On the Daoism of ‘Dudeism’

by

Special To The Japan Times

As the phrase goes, “s—- happens.” Walead Beshty explores different ways that it may happen, and in doing so, he gently suggests that we consider the implications. His solo show at Rat Hole Gallery exemplifies this. There are two series of works: a selection of framed sheets of large-format film that have passed through airport X-ray machines, and damaged glass cubes set atop the Fedex boxes they were shipped in. Both are projects in which the artist set a process in motion and then displayed the outcomes without strong authorial comment.

It’s Beshty’s first solo show in Japan, though his work has appeared in some of the most renowned museums and festivals in the international art scene for a number of years. His particular alchemy of signposting complex systems of everyday life using minimalist typologies, and mixing randomness with rigor have resulted in a healthy roster of shows since his graduation from Yale University School of Art in 2002.

As he talks about his work and his experience of visiting Japan for the first time, Beshty is mild and circumspect. It’s been “lovely,” “really nice,” and he’s a bit surprised that Tokyo is “just like everywhere” — it’s not all crazy game shows and schoolgirls tied up, as the Western media suggests.

“I’m afraid I’m not being very helpful,” he says after describing his trip so far, concerned that he hasn’t had any particularly extreme or profound reactions to anything.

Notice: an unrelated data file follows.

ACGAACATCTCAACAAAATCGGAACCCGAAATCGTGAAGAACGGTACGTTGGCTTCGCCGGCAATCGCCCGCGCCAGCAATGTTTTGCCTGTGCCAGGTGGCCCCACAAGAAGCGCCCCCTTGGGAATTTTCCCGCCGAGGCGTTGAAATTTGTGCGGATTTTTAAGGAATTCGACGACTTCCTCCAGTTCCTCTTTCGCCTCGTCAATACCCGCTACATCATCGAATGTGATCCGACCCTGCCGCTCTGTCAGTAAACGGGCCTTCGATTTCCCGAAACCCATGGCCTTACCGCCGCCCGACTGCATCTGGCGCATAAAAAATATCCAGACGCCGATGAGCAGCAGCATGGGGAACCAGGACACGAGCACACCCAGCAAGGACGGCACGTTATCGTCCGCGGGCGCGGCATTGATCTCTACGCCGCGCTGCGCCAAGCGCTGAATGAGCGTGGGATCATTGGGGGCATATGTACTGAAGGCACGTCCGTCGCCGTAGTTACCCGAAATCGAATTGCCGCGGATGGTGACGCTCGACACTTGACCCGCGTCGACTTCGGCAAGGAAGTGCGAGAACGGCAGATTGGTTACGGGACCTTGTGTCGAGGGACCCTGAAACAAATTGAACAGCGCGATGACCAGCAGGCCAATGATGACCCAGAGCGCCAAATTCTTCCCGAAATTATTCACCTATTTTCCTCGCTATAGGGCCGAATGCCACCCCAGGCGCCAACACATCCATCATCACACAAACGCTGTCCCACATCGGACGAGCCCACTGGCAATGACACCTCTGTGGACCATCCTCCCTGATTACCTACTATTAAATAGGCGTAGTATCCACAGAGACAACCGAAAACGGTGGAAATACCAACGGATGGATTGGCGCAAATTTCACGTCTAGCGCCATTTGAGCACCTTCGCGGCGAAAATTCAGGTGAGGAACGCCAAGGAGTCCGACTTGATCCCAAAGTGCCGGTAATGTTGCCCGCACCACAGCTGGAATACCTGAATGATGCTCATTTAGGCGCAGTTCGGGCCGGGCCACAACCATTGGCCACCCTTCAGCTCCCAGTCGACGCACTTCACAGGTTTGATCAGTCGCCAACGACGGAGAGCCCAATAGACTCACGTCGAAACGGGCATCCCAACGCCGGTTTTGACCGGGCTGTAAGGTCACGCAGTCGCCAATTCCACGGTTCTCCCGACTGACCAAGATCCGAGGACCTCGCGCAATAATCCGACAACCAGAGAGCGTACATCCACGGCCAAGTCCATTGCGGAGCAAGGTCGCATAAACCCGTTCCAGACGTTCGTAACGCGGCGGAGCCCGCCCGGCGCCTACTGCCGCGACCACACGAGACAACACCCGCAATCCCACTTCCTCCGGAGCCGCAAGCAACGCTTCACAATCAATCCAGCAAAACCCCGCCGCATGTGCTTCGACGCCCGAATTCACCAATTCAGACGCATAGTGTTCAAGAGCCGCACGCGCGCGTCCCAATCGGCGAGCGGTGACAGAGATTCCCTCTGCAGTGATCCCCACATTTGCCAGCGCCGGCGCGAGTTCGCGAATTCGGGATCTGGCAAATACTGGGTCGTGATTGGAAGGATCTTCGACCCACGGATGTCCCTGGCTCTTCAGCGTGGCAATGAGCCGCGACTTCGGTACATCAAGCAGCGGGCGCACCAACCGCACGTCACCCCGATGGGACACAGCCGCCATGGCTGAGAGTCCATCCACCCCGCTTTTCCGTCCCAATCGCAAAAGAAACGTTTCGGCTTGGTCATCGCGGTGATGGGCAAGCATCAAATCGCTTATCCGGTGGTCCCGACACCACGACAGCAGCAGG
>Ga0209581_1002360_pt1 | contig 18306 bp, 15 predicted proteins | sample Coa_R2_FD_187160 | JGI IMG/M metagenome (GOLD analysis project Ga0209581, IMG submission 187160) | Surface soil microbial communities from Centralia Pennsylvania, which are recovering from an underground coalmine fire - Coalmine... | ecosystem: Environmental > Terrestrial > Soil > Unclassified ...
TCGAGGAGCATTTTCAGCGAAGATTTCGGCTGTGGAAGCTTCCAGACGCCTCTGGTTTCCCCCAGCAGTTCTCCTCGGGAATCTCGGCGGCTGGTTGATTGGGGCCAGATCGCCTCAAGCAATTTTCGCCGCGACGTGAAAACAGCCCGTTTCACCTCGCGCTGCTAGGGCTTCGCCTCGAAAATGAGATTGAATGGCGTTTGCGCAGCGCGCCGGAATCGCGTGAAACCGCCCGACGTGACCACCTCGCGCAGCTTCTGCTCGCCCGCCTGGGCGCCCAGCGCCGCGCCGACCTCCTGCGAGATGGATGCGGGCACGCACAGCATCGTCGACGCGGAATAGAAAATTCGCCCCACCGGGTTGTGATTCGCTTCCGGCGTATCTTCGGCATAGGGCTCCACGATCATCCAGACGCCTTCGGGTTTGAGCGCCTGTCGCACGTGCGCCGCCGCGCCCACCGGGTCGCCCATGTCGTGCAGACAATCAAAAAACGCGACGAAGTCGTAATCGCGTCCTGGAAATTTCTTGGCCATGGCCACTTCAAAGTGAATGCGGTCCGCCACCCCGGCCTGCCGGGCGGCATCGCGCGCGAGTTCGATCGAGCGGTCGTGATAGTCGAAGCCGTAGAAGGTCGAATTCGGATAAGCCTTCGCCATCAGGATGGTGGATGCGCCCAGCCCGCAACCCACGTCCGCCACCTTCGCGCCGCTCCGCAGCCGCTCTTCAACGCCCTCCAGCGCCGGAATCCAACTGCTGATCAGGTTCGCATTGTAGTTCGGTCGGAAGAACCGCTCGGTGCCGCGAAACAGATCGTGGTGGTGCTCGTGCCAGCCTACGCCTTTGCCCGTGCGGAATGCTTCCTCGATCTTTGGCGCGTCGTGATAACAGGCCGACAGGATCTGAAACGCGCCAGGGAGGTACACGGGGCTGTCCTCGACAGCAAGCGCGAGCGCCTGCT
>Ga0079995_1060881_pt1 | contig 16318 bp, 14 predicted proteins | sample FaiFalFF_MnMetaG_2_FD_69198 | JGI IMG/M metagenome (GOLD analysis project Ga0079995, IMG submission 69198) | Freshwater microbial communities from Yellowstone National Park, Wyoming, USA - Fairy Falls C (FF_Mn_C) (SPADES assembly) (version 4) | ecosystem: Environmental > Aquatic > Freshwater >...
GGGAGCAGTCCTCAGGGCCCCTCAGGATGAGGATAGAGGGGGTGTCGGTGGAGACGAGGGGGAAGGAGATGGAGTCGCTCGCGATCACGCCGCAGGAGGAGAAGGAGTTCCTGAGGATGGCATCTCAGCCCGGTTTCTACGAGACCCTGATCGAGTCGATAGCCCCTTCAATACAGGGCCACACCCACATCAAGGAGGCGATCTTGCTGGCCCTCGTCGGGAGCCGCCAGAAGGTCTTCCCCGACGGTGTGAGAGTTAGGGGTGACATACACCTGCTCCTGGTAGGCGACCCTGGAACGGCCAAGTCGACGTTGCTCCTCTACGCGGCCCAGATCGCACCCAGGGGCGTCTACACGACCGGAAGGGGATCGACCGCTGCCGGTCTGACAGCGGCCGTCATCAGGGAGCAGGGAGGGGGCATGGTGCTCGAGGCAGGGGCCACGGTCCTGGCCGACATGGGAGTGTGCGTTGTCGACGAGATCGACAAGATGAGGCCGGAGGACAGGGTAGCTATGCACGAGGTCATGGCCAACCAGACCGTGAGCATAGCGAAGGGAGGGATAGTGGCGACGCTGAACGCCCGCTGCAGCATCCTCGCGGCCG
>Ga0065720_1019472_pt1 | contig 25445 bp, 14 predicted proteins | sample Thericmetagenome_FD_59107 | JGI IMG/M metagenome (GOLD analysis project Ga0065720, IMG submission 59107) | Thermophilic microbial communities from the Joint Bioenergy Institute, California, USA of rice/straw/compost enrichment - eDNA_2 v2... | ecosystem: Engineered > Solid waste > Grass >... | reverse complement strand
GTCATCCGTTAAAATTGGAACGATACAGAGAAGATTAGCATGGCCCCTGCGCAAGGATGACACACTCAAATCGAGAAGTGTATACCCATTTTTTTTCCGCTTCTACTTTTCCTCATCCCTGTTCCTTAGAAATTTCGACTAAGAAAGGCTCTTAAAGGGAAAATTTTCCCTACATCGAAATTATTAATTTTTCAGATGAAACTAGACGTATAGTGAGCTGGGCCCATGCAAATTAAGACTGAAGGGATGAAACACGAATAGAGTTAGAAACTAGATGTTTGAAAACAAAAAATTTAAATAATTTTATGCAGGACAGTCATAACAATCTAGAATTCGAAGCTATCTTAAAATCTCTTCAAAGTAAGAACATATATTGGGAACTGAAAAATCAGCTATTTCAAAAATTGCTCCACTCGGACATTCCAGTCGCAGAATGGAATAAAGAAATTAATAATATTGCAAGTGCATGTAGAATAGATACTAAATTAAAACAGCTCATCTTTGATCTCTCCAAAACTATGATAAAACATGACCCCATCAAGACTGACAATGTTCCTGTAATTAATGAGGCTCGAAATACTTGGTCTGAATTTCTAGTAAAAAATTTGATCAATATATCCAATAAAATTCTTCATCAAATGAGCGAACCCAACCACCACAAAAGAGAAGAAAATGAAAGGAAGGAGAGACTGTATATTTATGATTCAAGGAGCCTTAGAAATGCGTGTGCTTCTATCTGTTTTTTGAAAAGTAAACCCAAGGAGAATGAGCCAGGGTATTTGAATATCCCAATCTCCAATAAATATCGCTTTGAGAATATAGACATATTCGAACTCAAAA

But this calm and considered attitude is well-matched with his work. After a couple of whiskies, Beshty can provide a cogent discussion on the qualitative differences between visual art, philosophical discourse and real life without breaking a sweat. There’s some Daoism going on here. Or maybe “Dudeism” (See the Coen brothers’ “The Big Lebowski”) — Beshty is based in Los Angeles, after all.

The sheets of 5×4 film on display each show faint crisscross patterns that mark where the X-rays have passed through them. The process of shipping the glass boxes results in crushed, powdery corners, and some larger cracks that spread across the faces of the cubes. S—- happens.

In comparison with previously exhibited examples of the Fedex box series, the glass objects in the Rat Hole show are not in bad shape. They have come directly from LA to Tokyo and, consequently, have passed through the careful hands of Japanese staff. This relative lack of damage is indicative of how respectfully objects are treated in this culture.

Despite Beshty’s stated interest as being more in processes than in creating distinctive art objects — as he put it, “a particular outcome isn’t all that informative or important” — the Rat Hole iteration of the Fedex project, is particularly interesting and informative, from a sociological point of view.

The boxes are also visually engaging — in a way that the transparencies are not. The small grayish rectangles may represent the intersection of the global contemporary art scene, airport security, an inhuman “machine gaze,” obsolescence, control, intrusion, chance, intention and so on, but we are required to do a lot of work in order to invest these signifiers with significance.

This is not by accident, and it’s also part of Beshty’s practice to act primarily as a facilitator for viewers to develop their own network of correspondences and interpretations in response to the work. Seeing Beshty’s work in Japan, where context is king, and curator Nicolas Bourriaud’s relational aesthetics fit conveniently with collectivist values, may be particularly interesting. Or not. But that would be just, you know, like, your opinion, man.

“Walead Beshty: Transparencies” at the Rat Hole Gallery runs until June 25; 12 noon-8 p.m. Free. Closed Mon. www.ratholegallery.com